Good Hiking Redux: Why We Came to Colorado

The Odessa–Fern Lake circuit in Rocky Mountain National Park is a trail-lover’s trail. It links a half-dozen alpine trout ponds with 18 miles of well crafted paths and crazily diverse terrain: rocky ice ledges at 11,000 feet to soft elk meadows at under 9,000. I’m at a loss trying to take it all in: yellow aspen bling-bling peppers steep conifer carpets; greenback cutthroats flicker under glass; dawns, dusks, dawns; gold medallion leaves raining down and underfoot… You get the picture. A three-day solo walkabout, clockwise from the Bear Lake trailhead. Two-mile-high October-cusp air is crisp and cold and the weather is dry enough not to have to use a tent fly. Temperatures range from blustery sun and seventy to yak-wool cool in the mornings, so both warm clothes and hats and sun protection are required.

As I settle into my heavy stride, or as I dangle my feet above another lake or stream, there are thoughts of writing the “Side-of-the-Trail, Breath-Catchin’ Blues,” a part deux, if you will, to “Good Hiking” (my one-hit wonder from the summer of ’00).

Sumpin’ ’bout dem mashed-toe, knee-poppin’, thirty-three-somethin’ blues, from my red-and-brown (and, um, gray-peppered) whiskers to the bottom of my old firefightin’ shoes. But the song doesn’t come. Instead a bull elk in yonder grass, fifty feet from my tent door, distracts me with his bugling and I’m lost again.

Of course, hiking out and coming down is always a shocker, but you have to do it. A wise man once said, you cannot stay on the mountain forever. Of course, you don’t want a situation where you get stuck on the mountain… If you’re not the most experienced hiker, ensure you invest in a tour guide. The transition from wilderness to humanity however, is especially on a fall Sunday afternoon in Estes Park during the 2006 Elk Festival. There is an elk calling contest, a wolf-petting area, and oil-dipped turkey legs. There are T-Shirt shops named Moosely T’s and Rocky Mountain Tops. There is a Dairy Queen, a Starbucks, and more people wearing black leather chaps than I’ve ever seen in one place, with hoardes of Denver biker clubs prowling the crowded streets.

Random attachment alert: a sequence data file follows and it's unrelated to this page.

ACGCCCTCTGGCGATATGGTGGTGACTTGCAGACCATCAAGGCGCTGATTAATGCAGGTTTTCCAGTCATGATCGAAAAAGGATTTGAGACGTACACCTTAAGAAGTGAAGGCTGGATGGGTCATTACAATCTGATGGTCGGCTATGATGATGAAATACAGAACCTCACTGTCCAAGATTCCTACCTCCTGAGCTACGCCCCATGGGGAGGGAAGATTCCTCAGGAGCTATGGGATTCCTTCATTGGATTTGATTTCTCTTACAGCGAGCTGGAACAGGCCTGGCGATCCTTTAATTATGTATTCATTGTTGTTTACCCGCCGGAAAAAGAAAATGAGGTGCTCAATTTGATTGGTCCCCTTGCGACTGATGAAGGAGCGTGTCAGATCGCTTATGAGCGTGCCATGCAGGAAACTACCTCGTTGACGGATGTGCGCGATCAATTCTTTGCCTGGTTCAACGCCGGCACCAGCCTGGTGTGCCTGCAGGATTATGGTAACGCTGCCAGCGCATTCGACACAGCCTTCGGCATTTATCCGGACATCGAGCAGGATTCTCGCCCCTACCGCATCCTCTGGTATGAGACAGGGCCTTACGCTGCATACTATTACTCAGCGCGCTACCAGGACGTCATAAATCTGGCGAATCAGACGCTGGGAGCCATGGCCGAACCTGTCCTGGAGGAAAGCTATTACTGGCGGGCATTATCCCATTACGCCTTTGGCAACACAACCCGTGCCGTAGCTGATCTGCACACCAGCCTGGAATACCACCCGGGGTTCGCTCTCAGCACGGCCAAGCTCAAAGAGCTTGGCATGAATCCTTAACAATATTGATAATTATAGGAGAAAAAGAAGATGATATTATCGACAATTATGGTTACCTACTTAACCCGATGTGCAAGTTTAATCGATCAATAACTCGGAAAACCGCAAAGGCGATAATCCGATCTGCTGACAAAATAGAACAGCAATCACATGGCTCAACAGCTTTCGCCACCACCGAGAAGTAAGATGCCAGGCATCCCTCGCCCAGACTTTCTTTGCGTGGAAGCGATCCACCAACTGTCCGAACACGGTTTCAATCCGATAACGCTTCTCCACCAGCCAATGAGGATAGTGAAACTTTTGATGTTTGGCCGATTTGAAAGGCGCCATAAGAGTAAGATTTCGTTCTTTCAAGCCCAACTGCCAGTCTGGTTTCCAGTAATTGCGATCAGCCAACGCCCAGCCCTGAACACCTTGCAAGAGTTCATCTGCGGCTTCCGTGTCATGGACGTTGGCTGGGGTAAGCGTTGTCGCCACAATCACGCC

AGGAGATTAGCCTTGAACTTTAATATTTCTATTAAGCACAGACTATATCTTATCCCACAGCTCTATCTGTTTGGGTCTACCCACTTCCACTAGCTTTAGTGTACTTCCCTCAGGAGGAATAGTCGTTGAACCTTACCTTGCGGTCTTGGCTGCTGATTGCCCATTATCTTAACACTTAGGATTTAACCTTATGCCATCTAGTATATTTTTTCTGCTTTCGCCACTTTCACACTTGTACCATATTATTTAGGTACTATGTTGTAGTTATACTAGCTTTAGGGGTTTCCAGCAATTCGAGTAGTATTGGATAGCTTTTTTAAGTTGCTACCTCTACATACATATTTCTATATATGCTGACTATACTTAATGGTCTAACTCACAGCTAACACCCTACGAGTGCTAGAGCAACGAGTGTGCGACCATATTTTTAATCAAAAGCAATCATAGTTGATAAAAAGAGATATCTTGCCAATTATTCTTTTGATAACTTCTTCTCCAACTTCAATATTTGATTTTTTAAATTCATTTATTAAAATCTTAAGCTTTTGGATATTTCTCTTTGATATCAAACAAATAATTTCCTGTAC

I’m happy to get behind the wheel again, this time on the Peak to Peak Highway, south along the mountains to Nederland, where Buddhist prayer flags, rice wine, and a plate of steamed momos and jalapeño chutney greets me in the Kathmandu Restaurant.

Then I ride the last of the sunset back down to the plains. Yes, the aspen-splashed Continental Divide just behind the Hogback is a constant reminder of why, after traveling the world, we came to Colorado.

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